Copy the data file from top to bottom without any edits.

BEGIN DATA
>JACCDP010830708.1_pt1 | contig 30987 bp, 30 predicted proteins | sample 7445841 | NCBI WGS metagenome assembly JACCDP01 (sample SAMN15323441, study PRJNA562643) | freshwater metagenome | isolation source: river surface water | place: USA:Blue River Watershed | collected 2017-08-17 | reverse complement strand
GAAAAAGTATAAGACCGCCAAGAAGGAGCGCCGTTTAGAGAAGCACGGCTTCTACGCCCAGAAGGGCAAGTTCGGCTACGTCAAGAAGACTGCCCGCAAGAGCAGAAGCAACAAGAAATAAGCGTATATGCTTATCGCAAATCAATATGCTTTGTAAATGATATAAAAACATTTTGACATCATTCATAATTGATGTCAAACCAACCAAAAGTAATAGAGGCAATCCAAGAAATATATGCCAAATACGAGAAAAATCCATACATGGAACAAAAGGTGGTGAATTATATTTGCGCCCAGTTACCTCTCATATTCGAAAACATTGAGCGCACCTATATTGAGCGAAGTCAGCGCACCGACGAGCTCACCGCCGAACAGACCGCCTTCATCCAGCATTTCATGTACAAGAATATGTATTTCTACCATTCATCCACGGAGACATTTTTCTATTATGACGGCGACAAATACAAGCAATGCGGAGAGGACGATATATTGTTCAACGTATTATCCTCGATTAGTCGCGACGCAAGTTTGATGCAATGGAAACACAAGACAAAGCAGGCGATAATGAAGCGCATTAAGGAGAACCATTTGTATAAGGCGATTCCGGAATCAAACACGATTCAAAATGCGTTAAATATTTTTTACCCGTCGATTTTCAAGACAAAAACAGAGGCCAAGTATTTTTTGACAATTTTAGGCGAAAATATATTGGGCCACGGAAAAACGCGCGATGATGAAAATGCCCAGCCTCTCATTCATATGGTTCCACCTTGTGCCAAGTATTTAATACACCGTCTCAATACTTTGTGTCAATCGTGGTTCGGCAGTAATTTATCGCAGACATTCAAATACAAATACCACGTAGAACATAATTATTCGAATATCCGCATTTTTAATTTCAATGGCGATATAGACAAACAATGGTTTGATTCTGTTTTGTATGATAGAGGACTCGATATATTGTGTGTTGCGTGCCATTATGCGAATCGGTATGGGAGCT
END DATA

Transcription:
>JACCDP010830708.1_pt1 | contig 30987 bp, 30 predicted proteins | sample 7445841 | NCBI WGS metagenome assembly JACCDP01 (sample SAMN15323441, study PRJNA562643) | freshwater metagenome | isolation source: river surface water | place: USA:Blue River Watershed | collected 2017-08-17 | reverse complement strand
GAAAAAGTATAAGACCGCCAAGAAGGAGCGCCGTTTAGAGAAGCACGGCTTCTACGCCCAGAAGGGCAAGTTCGGCTACGTCAAGAAGACTGCCCGCAAGAGCAGAAGCAACAAGAAATAAGCGTATATGCTTATCGCAAATCAATATGCTTTGTAAATGATATAAAAACATTTTGACATCATTCATAATTGATGTCAAACCAACCAAAAGTAATAGAGGCAATCCAAGAAATATATGCCAAATACGAGAAAAATCCATACATGGAACAAAAGGTGGTGAATTATATTTGCGCCCAGTTACCTCTCATATTCGAAAACATTGAGCGCACCTATATTGAGCGAAGTCAGCGCACCGACGAGCTCACCGCCGAACAGACCGCCTTCATCCAGCATTTCATGTACAAGAATATGTATTTCTACCATTCATCCACGGAGACATTTTTCTATTATGACGGCGACAAATACAAGCAATGCGGAGAGGACGATATATTGTTCAACGTATTATCCTCGATTAGTCGCGACGCAAGTTTGATGCAATGGAAACACAAGACAAAGCAGGCGATAATGAAGCGCATTAAGGAGAACCATTTGTATAAGGCGATTCCGGAATCAAACACGATTCAAAATGCGTTAAATATTTTTTACCCGTCGATTTTCAAGACAAAAACAGAGGCCAAGTATTTTTTGACAATTTTAGGCGAAAATATATTGGGCCACGGAAAAACGCGCGATGATGAAAATGCCCAGCCTCTCATTCATATGGTTCCACCTTGTGCCAAGTATTTAATACACCGTCTCAATACTTTGTGTCAATCGTGGTTCGGCAGTAATTTATCGCAGACATTCAAATACAAATACCACGTAGAACATAATTATTCGAATATCCGCATTTTTAATTTCAATGGCGATATAGACAAACAATGGTTTGATTCTGTTTTGTATGATAGAGGACTCGATATATTGTGTGTTGCGTGCCATTATGCGAATCGGTATGGGAGCT